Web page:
The informal norms which you describe are what I think of as soft political correctness, something I'm rather strongly in favour of.

by MarekNYC on Tue Aug 26th, 2008 at 03:06:47 PM EST
[ Parent ]
To some extent, social control is inevitable (and even desirable): If I'm having dinner with a girlfriend's parents, I don't - for example - tell the parents that they are being obnoxious. They may be obnoxious, and I may have every legal right to tell them, but I have other social reasons for not wanting to tell them to their faces.

I think the real question is which of these informal restrictions on speech are due to illegitimate exercise of social control, or reinforces such illegitimate social control.

To take one of your own examples, I would argue that the restrictions on employee freedom of speech derive directly from the asymmetric power relation between the boss and the employee. If the boss gets mad at the employee, the employee gets fired or otherwise screwed over. If the employee gets mad at the boss... nothing much happens.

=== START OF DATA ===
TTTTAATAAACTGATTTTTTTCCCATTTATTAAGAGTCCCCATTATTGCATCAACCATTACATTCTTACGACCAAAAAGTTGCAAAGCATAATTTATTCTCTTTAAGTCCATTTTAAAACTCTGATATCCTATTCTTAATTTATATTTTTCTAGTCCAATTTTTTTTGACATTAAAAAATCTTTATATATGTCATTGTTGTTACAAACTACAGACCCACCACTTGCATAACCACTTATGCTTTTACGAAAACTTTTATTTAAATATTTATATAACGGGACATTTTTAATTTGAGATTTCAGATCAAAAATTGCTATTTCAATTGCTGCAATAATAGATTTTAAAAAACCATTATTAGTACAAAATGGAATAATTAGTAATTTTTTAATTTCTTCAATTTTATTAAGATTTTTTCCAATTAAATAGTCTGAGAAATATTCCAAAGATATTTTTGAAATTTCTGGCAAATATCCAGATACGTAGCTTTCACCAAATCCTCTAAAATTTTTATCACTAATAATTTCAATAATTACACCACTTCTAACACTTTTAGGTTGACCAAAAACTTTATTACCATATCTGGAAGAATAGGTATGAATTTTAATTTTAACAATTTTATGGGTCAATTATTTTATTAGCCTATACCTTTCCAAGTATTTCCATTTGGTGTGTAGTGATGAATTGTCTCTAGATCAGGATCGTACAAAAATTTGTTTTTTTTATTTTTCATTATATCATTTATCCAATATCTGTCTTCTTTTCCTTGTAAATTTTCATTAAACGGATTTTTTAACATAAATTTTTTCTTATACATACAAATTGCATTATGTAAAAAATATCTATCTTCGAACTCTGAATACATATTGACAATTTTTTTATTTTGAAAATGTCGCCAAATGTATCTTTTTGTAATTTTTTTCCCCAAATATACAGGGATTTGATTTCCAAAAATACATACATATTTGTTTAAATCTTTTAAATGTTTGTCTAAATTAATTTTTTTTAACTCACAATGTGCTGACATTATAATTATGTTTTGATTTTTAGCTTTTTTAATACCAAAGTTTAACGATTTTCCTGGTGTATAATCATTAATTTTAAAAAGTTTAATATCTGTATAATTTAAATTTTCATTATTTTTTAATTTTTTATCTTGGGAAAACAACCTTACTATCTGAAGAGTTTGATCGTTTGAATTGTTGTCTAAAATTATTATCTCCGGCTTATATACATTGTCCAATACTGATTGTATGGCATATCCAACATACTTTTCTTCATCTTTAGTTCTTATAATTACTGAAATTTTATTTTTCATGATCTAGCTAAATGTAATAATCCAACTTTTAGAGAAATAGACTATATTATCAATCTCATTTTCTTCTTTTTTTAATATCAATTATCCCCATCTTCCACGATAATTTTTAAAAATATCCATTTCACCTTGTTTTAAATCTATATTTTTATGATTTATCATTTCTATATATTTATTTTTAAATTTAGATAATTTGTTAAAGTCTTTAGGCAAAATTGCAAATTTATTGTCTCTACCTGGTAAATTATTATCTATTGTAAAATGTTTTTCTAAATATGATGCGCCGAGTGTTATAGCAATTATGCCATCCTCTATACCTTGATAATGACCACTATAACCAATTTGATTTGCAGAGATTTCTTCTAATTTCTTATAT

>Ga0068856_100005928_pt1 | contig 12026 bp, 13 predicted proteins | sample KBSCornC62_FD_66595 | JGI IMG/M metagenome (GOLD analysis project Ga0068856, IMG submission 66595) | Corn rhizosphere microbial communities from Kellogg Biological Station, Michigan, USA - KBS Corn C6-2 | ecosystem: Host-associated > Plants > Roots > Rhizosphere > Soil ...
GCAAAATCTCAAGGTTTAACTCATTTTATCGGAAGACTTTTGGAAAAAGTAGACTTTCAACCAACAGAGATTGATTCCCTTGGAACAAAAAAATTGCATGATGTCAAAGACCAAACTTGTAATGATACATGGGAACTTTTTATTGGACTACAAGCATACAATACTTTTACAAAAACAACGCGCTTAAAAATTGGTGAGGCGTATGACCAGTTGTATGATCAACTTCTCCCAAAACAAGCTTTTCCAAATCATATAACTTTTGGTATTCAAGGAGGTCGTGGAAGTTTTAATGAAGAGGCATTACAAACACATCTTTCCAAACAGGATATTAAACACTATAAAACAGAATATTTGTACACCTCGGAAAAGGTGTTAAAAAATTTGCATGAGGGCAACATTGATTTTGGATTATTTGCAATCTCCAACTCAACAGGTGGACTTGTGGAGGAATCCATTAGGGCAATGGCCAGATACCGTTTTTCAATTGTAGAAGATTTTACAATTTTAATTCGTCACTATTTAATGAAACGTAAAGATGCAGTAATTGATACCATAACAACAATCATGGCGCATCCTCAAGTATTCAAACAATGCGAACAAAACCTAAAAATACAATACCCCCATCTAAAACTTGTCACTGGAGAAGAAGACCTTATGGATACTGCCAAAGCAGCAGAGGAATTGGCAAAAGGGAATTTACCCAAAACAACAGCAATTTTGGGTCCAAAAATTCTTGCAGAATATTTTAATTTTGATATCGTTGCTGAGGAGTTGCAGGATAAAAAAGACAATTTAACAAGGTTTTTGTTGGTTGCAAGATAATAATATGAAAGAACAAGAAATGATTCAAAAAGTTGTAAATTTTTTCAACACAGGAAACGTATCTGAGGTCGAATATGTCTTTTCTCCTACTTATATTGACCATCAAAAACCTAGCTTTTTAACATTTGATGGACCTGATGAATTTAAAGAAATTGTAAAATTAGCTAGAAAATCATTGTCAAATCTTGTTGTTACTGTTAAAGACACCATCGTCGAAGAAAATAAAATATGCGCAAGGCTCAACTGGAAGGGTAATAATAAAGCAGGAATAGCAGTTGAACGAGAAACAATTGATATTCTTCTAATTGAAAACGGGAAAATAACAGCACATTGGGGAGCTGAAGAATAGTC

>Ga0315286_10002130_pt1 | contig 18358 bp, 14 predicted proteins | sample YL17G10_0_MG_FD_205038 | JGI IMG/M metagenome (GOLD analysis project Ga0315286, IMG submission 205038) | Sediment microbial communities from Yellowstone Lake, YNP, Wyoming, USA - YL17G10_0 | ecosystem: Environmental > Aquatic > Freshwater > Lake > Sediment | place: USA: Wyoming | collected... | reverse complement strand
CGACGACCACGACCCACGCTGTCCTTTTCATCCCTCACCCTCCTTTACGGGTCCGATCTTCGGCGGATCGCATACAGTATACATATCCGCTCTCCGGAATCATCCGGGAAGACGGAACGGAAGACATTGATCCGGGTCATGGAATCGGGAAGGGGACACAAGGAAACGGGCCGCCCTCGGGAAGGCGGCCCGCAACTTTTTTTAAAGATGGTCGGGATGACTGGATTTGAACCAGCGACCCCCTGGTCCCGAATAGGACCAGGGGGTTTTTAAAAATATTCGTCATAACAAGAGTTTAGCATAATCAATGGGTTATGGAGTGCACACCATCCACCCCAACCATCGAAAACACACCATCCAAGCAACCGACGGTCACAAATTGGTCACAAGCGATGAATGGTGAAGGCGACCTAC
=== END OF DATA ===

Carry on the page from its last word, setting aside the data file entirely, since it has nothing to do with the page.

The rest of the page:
As long as such an asymmetric power relation exists, those restrictions will "seem normal." If one contends that the employer-employee power relation is unjust or illegitimate, then those restrictions are a symptom of that underlying problem. If one accepts the employer-employee relation as legitimate (or at least justified on balance), then the informal restrictions on employee freedom of speech are part of the package.

As to the other examples you've brought up, I would agree that they would probably receive a hostile reception, but I think this fact derives less from power relations than from the fact that they are filled to the brim with wingnut talking points.